Caution: Caveman Cooking

Recipes so easy, even a … Well, you know!

Chicken Panang (Thai Red Curry in Coconut Milk)

Posted by Caveman Cooking on December 31, 2009

Food Buzz Top 9 for Caution: Caveman Cooking

This recipe was honored with a FoodBuzz Top 9!


This is delicious, traditional Thai table fare. It has a little heat, but it gets cut by the Coconut Milk. Definitely worth a try!

INGREDIENTS

2 Large Boneless Skinless Chicken Breasts
1 Can (19 oz.) Coconut Milk
2 oz. Thai Panang Curry Paste (or substitute Thai Red Curry paste)
3-4 Garlic Cloves
2 Medium Carrots, peeled
1/3 Pound French Green Beans, rinsed
4 Large Fresh Basil Leafs, rinsed
2 Tbsp Vegetable Oil

RECIPE

NOTE: I usually use peas and red bell pepper instead of green beans, but I saw an opportunity to get two ingredients into the Freezer Food Fest. It also goes to show that this recipe can accommodate just about any tweeks you want to attempt. Try broccoli, snap peas, bamboo shoots, etc. They all work incredibly well and help create variety for each incarnation of this delicious dish.
Chop carrots, mince garlic, and slice basil. Set aside.
HINT #1: Try to get authentic Thai Panang curry paste and Thai coconut milk, if you can. The taste and texture difference from their Americanized counterparts is very noticeable. If you can’t find Panang paste use the widely available Thai Red Curry paste and add some ground Kaffir Lime leaves (again, if you can find them) or zest of lime.

Cut chicken breasts into medium bite-sized pieces. Set aside.

Heat oil in wok or stir-fry pan. Add garlic and curry paste, saute for 2-3 minutes.

Add chicken to pan. Cook fully.
HINT #2: If things start to get too dried out in the pan, add a small splash of the coconut milk or some water.

Add green beans and carrots … everyone into the pool!  Stir in for about a minute.

Add Coconut milk and stir in well.

Stir in basil while barely bringing liquid to a light boil (just starting to show bubbles).
NOTE: Notice another great hand-model “headshot”. Though, I’ve decided against a new career in metacarpus modeling … I don’t think I could hang with daily manicures. 😉

Remove from heat and serve over steamed rice along with some Thai Table Sauce (Prik Nam Pla).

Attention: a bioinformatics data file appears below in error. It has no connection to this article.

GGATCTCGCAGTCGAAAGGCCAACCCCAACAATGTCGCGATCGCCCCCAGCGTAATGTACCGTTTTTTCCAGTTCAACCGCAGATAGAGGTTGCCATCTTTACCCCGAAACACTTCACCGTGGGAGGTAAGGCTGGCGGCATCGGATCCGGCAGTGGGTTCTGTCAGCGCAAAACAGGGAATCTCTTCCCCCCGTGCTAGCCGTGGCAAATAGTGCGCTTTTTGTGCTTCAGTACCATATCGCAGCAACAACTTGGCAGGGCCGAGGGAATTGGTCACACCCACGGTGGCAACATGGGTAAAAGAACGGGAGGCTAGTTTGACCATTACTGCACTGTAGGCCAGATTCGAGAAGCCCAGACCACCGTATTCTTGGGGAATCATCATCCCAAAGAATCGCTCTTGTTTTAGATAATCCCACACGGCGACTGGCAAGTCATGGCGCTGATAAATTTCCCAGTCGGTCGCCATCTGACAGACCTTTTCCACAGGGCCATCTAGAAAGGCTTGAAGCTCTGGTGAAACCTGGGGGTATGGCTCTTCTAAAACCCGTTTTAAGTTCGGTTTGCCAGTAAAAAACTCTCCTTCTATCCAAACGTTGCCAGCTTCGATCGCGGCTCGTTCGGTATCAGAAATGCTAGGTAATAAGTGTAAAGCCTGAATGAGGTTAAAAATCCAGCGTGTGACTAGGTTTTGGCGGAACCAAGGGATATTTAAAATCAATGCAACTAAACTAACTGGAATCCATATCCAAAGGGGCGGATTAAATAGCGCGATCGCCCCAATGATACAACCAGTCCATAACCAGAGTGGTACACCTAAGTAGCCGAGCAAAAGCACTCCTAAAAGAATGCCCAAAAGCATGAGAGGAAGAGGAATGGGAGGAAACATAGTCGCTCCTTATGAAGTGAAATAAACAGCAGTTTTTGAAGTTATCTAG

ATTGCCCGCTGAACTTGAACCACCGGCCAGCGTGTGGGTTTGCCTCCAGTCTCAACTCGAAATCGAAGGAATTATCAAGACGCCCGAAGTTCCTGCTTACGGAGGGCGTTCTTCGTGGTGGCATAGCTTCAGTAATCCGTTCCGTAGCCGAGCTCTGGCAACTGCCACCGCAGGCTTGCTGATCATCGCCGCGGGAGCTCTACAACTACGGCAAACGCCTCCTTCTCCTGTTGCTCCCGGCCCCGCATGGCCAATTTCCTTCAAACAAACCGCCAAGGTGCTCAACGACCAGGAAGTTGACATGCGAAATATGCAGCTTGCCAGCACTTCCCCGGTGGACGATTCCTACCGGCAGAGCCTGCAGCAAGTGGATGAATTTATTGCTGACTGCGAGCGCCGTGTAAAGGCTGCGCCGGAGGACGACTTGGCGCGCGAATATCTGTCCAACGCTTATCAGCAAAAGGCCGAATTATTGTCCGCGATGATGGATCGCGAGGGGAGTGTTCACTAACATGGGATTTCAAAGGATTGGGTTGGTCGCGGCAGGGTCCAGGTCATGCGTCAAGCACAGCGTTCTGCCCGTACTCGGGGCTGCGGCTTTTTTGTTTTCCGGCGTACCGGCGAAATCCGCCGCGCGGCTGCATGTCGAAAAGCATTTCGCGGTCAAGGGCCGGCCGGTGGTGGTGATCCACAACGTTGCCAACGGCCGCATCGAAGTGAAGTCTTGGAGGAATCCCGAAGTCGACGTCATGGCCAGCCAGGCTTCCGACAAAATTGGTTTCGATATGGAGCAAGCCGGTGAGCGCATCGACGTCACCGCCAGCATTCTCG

HINT #3: This recipe can easily be made veggie-friendly. Just substitute some Extra Firm Tofu for the chicken. Be sure to lightly brown the Tofu in a little bit of oil FIRST. Then proceed as chronicled above.

Tofu Panang

Prep Time = 12 minutes
Cook Time = 15 minutes
Serves 4-6

©2009 Caution: Caveman Cooking/UHearMe, Inc. All rights reserved. This recipe originally appeared on the Caution: Caveman Cooking blog at http://cavemancooking.net authored by Caveman. This recipe may be shared and reprinted as long as this entire copyright message accompanies it.

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34 Responses to “Chicken Panang (Thai Red Curry in Coconut Milk)”

  1. boredcook said

    I think I’m going to try this tomorrow! I just bought 3 huge packages of boneless chicken breasts they had on sale for 1.49 lb. yesterday. Some I packed up and froze but I left one package out figuring I would try something. Of course I don’t have all the ingredients, and since we woke up to a blinding snow storm this morning, I’m not running out to get them. But tomorrow is another day.

  2. Kristi said

    Love your pictures! I have everything I need to make this. I can’t wait to try it!

  3. bunkycooks said

    This looks great. I will have to try it one night soon with Lite Coconut Milk (gotta diet sometime!). Thanks for the recipe.

  4. Chicken is my favorit. Great recipe…

  5. Nice looking panaeng!! One of the fondest childhood memory is when they started serving very mild version of panaeng chicken at the cafeteria in grade school (I grew up in Bangkok, by the way). It looked kind of like yours, except with 1-inch pieces of Chinese long beans instead of the haricots verts.

    One minor thing, though, panaeng curry is always made with panaeng curry paste, not red curry paste. They’re similar, but panaeng curry paste has a more distinct kaffir lime taste. At least, that’s the way Mom made it. From the picture, it looks like you used panaeng curry paste, but the recipe says red curry paste. It’s delicious either way, but using panaeng curry paste would make it more authentic.

    Great blog!

    • Thank you so much, Leela, for your sharing your memories and comments. Growing up in Bangkok must have been a fantastic experience.
      Good point about the different curries. I guess I wasn’t clear enough when I said try to get “authentic Thai ingredients”. I will make note in the ingredients list. As you can see in the pic, it was indeed Panang curry. The problem is, unless you have access to the real thing, most folks can only get the Americanized “Red Curry” paste. While either could work, the most authentic flavor, as you say, comes from the Panang version. Though, if you are forced to use the plain red variety, adding some ground Kaffir Lime leaves (again, if you can get them) or just some zest of lime really helps get you the desired flavor.